California-based Incline Dynamic Outlet made a 610-horsepower, V10-powered camera by bolting it to the front end of a Lamborghini Huracán. The company boldly claims it has created the world’s fastest camera car.
Stock and fitted with all of its body panels, the Lamborghini Huracán LP 610-4 performs the benchmark zero-to-60-mph sprint in 3.2 seconds, a time that’s even faster than it sounds when you’re the one pushing the pedal into the floorboard. Hold it down long enough and the Huracán will effortlessly cross the 200-mph mark. We don’t know what effect bolting a camera to the front end of the car has on performance, but it certainly won’t work in its favor.
On the face of it, turning a Lamborghini into a camera car required surprisingly few modifications. The builders removed the front hood, lined the trunk with what looks like sheet metal, and attached a custom-made, power-operated arm to it. The Huracán is a mid-engined car so the engine presumably offsets the weight of the crane and the camera gear. It looks like reversing the modifications would be as simple as removing the crane from the front end and reinstalling the missing body panel, but there may be more to the conversion than meets the eye.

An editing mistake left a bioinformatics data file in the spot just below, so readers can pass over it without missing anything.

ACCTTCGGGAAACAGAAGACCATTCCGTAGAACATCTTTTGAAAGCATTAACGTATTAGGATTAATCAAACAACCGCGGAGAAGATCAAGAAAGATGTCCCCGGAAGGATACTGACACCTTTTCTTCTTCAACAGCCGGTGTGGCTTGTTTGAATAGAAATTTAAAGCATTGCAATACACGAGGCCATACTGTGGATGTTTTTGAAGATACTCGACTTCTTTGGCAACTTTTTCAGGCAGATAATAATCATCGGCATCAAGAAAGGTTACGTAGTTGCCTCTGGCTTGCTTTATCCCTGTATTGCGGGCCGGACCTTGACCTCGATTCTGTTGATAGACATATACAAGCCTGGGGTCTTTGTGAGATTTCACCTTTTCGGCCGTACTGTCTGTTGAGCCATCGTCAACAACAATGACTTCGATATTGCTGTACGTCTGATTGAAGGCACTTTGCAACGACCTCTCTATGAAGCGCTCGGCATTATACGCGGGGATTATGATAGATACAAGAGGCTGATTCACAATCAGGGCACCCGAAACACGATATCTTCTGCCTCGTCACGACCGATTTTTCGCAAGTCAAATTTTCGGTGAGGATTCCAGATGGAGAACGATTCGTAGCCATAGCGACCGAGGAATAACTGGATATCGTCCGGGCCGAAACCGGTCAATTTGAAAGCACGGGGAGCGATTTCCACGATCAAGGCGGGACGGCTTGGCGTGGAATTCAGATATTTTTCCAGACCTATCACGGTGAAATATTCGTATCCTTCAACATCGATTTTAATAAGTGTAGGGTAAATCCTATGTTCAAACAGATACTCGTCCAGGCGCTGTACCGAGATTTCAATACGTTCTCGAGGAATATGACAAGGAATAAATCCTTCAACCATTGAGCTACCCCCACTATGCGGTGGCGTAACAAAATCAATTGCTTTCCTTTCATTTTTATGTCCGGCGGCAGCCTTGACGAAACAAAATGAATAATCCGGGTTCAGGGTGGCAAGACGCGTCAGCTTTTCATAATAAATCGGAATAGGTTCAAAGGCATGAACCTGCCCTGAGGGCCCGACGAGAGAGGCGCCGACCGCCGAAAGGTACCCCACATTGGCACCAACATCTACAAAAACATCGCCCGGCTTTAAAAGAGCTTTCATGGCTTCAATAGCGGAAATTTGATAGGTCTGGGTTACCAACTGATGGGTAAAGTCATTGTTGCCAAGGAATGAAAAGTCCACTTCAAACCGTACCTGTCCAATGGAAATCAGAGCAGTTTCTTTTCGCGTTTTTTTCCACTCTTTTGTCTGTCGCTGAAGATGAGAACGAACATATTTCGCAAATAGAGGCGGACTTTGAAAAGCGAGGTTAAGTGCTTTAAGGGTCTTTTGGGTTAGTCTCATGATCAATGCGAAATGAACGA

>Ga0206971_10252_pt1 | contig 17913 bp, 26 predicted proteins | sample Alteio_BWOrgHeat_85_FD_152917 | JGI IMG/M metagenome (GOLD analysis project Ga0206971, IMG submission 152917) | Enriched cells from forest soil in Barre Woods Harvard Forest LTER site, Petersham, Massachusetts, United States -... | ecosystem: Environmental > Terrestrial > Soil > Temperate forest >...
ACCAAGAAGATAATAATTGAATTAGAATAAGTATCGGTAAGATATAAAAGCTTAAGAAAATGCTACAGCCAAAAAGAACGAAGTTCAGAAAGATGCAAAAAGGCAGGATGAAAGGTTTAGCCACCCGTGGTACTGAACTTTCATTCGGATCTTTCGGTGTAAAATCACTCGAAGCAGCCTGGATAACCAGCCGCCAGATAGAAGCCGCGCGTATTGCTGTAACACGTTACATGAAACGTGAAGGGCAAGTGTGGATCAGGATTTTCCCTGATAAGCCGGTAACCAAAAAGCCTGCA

Gyro Stabilized Systems made the gimbal, according to The Drive. The camera attached to the end of it is a Red Epic 8K. Wires running from the camera to the inside of the car via the a-pillar provide power. The entire project required months of work. It should be worth it; we haven’t seen footage from it yet but we’d be surprised if it comes out anything short of stunning.
Film companies often bolt their hardware to high-performance machines. They’re usually SUVs like the Porsche Cayenne Turbo or the Mercedes-AMG GLE 63. We wouldn’t call either of those slow by any means, but they’re in a different league than the mighty Huracán. While Incline Dynamic Outlet’s claim of creating the fastest camera car currently in operation might be a valid one, the concept of a camera-enabled supercar isn’t new.
The crew responsible for filming the 2014 movie Need for Speed took a similar path. Four years ago, behind-the-scenes photos revealed capturing footage of the high-performance machines featured in the movie (including Bugatti’s famed Veyron and the Saleen S7) required installing camera equipment on a Ferrari 458 and a Shelby-tuned Ford Mustang, cars that boast and 562 and 625 hp, respectively.
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